Before we get into what we can learn from this, let’s put the tables into 2 groups.

Group 1 is primary tables. There are 7 of them: wp_links, wp_options, wp_posts, wp_comments, wp_users, wp_terms, and wp_taxonomies. (Remember: it’s basically only 6 tables since wp_links isn’t used.)

Group 2 is support tables. That’s the 4 “meta” tables and wp_term_relationships.

Takeaway #1

Everything operated on IDs. Posts have IDs. Users have IDs. Even terms have IDs.

My write-up doesn’t display that. But it’s clear if you look at the image. IDs are at the heart of WordPress table relationships.

Takeaway #2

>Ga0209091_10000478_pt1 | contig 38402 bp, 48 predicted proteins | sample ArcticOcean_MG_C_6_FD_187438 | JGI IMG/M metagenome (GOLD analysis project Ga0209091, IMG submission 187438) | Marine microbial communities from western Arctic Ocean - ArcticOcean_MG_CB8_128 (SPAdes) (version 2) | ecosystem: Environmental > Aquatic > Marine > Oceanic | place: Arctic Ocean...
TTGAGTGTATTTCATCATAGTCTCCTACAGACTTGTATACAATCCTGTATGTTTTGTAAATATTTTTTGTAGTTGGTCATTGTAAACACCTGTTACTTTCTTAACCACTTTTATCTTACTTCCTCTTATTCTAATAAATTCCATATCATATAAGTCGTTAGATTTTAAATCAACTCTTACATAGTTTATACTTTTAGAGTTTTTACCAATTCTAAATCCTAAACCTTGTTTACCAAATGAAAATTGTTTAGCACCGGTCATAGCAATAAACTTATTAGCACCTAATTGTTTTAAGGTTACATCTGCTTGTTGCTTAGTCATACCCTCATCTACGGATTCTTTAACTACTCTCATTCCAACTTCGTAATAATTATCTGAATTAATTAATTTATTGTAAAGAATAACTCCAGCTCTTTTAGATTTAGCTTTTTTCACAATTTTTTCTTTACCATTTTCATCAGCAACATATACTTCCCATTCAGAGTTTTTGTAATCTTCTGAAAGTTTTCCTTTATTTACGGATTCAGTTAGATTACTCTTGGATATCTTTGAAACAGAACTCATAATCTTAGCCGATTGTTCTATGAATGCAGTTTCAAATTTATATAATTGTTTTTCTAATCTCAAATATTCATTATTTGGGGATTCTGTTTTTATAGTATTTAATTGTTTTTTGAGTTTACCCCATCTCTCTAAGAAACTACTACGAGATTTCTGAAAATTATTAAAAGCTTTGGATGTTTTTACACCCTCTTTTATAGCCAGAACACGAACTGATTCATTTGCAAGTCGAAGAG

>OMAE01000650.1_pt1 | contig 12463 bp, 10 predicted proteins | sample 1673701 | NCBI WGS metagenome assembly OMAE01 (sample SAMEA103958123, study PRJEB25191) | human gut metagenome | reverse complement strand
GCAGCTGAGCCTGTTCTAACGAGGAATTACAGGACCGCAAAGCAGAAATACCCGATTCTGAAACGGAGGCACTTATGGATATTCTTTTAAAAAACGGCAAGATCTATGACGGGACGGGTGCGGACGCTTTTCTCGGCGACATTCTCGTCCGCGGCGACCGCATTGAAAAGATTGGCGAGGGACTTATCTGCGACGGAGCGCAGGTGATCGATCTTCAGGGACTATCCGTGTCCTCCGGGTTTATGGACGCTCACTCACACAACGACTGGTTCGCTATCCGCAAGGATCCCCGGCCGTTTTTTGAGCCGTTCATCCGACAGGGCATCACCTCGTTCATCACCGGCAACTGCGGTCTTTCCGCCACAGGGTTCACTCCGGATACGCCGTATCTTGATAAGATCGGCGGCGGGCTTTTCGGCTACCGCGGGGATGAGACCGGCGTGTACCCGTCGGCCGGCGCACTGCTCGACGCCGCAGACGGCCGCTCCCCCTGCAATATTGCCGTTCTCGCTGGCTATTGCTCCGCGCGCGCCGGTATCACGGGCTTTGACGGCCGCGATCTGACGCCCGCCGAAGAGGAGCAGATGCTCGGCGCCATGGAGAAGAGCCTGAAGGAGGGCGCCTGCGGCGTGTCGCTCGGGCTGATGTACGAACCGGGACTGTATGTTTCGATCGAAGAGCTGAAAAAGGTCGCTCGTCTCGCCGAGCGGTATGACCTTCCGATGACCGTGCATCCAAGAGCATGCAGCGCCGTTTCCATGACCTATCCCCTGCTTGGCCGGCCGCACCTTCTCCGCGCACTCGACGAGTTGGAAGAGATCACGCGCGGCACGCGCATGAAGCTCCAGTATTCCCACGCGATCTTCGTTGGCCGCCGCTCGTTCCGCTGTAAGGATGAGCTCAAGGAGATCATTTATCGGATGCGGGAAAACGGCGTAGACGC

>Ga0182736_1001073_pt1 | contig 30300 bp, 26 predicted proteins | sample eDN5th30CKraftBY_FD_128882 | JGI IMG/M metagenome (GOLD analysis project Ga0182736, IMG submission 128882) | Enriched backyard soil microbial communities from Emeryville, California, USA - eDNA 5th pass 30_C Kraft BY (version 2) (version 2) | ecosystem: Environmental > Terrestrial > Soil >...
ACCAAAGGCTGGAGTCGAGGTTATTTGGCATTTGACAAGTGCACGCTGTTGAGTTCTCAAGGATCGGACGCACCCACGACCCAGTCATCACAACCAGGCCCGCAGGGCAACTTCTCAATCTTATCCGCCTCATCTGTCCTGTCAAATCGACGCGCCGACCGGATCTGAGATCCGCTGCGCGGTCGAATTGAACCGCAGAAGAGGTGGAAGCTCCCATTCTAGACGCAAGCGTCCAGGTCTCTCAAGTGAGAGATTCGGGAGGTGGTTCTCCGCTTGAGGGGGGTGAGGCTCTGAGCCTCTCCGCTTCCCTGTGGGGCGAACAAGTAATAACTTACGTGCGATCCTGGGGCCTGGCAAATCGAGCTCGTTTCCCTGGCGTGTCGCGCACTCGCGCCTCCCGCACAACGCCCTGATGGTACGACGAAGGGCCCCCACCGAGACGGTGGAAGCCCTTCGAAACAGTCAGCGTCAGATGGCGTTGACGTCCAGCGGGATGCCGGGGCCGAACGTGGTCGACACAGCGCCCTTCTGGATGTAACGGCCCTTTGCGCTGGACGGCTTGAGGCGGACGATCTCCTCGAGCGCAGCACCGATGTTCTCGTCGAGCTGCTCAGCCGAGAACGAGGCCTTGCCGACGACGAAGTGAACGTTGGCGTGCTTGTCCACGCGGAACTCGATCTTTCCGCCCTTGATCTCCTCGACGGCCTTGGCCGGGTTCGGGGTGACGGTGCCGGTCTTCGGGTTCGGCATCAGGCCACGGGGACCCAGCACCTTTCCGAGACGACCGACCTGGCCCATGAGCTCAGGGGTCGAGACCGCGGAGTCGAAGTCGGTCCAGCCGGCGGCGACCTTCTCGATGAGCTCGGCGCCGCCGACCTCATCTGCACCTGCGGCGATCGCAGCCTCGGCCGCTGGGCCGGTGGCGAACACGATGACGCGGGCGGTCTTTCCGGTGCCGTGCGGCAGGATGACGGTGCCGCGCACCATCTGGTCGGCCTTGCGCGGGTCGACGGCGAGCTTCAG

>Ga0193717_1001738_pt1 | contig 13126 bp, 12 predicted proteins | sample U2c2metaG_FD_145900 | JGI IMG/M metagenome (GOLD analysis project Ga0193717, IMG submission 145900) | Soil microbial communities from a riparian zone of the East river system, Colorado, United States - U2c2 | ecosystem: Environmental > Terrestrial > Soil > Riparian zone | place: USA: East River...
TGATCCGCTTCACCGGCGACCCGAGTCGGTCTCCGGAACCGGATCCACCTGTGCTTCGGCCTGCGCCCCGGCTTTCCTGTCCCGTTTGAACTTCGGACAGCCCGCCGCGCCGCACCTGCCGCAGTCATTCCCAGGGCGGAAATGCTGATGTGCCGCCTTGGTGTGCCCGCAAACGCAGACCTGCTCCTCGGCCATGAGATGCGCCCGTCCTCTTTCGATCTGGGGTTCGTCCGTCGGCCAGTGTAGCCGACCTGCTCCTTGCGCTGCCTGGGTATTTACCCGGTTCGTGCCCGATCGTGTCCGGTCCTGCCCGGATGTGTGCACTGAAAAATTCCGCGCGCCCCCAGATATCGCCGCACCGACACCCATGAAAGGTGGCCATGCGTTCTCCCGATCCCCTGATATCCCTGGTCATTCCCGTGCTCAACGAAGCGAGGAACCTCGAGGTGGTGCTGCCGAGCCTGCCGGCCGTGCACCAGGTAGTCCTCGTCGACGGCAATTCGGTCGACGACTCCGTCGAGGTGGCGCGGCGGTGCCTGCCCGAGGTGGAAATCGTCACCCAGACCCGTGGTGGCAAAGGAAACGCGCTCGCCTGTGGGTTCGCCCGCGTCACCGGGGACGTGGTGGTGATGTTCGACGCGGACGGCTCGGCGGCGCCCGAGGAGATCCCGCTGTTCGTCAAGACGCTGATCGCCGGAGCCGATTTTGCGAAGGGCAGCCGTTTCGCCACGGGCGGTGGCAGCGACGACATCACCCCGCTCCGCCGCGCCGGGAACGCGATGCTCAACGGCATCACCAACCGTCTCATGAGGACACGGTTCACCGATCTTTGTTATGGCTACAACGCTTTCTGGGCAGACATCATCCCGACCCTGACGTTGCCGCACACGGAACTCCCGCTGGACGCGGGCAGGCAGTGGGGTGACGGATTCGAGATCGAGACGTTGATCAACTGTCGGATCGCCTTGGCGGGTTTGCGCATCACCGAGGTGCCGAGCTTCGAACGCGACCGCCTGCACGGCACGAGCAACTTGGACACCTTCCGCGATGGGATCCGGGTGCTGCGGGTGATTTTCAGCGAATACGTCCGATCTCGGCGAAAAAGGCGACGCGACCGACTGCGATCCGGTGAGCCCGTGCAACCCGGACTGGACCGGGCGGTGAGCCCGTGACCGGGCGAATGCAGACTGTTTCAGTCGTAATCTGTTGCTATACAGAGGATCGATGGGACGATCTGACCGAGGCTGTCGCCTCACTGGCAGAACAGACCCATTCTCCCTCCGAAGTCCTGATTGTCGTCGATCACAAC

The 2nd takeaway is that every THING in WordPress goes into 1 of the primary tables.

That’s why all standalone content is a “post”. Content is a thing. It has to go somewhere. “wp_posts” is the only place it makes sense. All content has mostly the same requirements as posts. And content clearly doesn’t fit anywhere else.

Takeaway #3

What’s the difference between a comment and a post? A post stands alone. A comment needs something to comment about like a post or another comment.

Any content like this can be a comment. I’ve seen many systems where reviews are comments. (Think business reviews in a directory – not posts where the author is doing a review.)


In some ways, the WordPress and its database are straightforward. Would you be surprised to find out that wp_users is full of users?

But I know the idea that everything is a post confuses people. (Maybe the real issue is that posts are posts of the post type post.) Understanding the database structure can help you understand this concept.

Tagged: ,

Josh on Github Josh on LinkedIn Josh on Twitter